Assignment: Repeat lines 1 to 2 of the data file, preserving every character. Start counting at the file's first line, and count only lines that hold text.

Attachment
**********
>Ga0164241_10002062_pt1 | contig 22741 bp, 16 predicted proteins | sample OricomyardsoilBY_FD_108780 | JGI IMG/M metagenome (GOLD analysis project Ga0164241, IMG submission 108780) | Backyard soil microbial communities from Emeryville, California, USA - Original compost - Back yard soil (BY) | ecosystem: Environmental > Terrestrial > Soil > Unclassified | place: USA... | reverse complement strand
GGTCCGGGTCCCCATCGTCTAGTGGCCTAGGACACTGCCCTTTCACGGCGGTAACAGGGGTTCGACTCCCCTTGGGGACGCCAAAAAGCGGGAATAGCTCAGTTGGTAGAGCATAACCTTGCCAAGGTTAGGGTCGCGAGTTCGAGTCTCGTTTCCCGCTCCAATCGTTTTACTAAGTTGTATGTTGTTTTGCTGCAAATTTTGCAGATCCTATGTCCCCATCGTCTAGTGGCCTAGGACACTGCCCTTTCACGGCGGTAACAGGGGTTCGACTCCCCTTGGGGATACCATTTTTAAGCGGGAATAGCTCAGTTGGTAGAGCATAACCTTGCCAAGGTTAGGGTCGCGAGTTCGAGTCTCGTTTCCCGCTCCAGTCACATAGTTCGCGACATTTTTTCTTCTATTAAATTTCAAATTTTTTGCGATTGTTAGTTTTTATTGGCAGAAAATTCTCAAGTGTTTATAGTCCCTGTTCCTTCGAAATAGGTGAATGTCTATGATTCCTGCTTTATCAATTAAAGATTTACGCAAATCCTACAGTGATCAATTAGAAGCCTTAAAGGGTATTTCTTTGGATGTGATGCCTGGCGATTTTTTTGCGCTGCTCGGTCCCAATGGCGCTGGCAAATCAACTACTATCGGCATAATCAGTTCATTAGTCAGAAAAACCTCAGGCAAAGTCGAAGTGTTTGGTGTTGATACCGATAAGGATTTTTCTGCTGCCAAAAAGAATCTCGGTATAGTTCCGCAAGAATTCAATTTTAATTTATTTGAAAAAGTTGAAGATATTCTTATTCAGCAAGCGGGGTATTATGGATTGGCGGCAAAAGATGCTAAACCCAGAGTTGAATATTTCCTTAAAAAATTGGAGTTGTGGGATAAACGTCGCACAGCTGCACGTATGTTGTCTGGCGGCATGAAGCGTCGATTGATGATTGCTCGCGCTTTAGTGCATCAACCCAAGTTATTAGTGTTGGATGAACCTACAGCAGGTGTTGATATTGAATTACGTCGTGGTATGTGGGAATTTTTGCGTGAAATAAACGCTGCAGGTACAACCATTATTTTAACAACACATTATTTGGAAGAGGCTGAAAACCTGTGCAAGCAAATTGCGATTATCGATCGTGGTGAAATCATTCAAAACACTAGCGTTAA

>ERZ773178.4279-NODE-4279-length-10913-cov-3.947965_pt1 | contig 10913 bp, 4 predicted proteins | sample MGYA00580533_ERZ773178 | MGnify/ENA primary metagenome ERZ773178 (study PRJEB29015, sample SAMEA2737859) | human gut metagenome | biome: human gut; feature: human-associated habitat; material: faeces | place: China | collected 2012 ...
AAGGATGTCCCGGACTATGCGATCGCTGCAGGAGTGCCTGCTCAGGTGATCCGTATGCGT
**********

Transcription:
>Ga0164241_10002062_pt1 | contig 22741 bp, 16 predicted proteins | sample OricomyardsoilBY_FD_108780 | JGI IMG/M metagenome (GOLD analysis project Ga0164241, IMG submission 108780) | Backyard soil microbial communities from Emeryville, California, USA - Original compost - Back yard soil (BY) | ecosystem: Environmental > Terrestrial > Soil > Unclassified | place: USA... | reverse complement strand
GGTCCGGGTCCCCATCGTCTAGTGGCCTAGGACACTGCCCTTTCACGGCGGTAACAGGGGTTCGACTCCCCTTGGGGACGCCAAAAAGCGGGAATAGCTCAGTTGGTAGAGCATAACCTTGCCAAGGTTAGGGTCGCGAGTTCGAGTCTCGTTTCCCGCTCCAATCGTTTTACTAAGTTGTATGTTGTTTTGCTGCAAATTTTGCAGATCCTATGTCCCCATCGTCTAGTGGCCTAGGACACTGCCCTTTCACGGCGGTAACAGGGGTTCGACTCCCCTTGGGGATACCATTTTTAAGCGGGAATAGCTCAGTTGGTAGAGCATAACCTTGCCAAGGTTAGGGTCGCGAGTTCGAGTCTCGTTTCCCGCTCCAGTCACATAGTTCGCGACATTTTTTCTTCTATTAAATTTCAAATTTTTTGCGATTGTTAGTTTTTATTGGCAGAAAATTCTCAAGTGTTTATAGTCCCTGTTCCTTCGAAATAGGTGAATGTCTATGATTCCTGCTTTATCAATTAAAGATTTACGCAAATCCTACAGTGATCAATTAGAAGCCTTAAAGGGTATTTCTTTGGATGTGATGCCTGGCGATTTTTTTGCGCTGCTCGGTCCCAATGGCGCTGGCAAATCAACTACTATCGGCATAATCAGTTCATTAGTCAGAAAAACCTCAGGCAAAGTCGAAGTGTTTGGTGTTGATACCGATAAGGATTTTTCTGCTGCCAAAAAGAATCTCGGTATAGTTCCGCAAGAATTCAATTTTAATTTATTTGAAAAAGTTGAAGATATTCTTATTCAGCAAGCGGGGTATTATGGATTGGCGGCAAAAGATGCTAAACCCAGAGTTGAATATTTCCTTAAAAAATTGGAGTTGTGGGATAAACGTCGCACAGCTGCACGTATGTTGTCTGGCGGCATGAAGCGTCGATTGATGATTGCTCGCGCTTTAGTGCATCAACCCAAGTTATTAGTGTTGGATGAACCTACAGCAGGTGTTGATATTGAATTACGTCGTGGTATGTGGGAATTTTTGCGTGAAATAAACGCTGCAGGTACAACCATTATTTTAACAACACATTATTTGGAAGAGGCTGAAAACCTGTGCAAGCAAATTGCGATTATCGATCGTGGTGAAATCATTCAAAACACTAGCGTTAA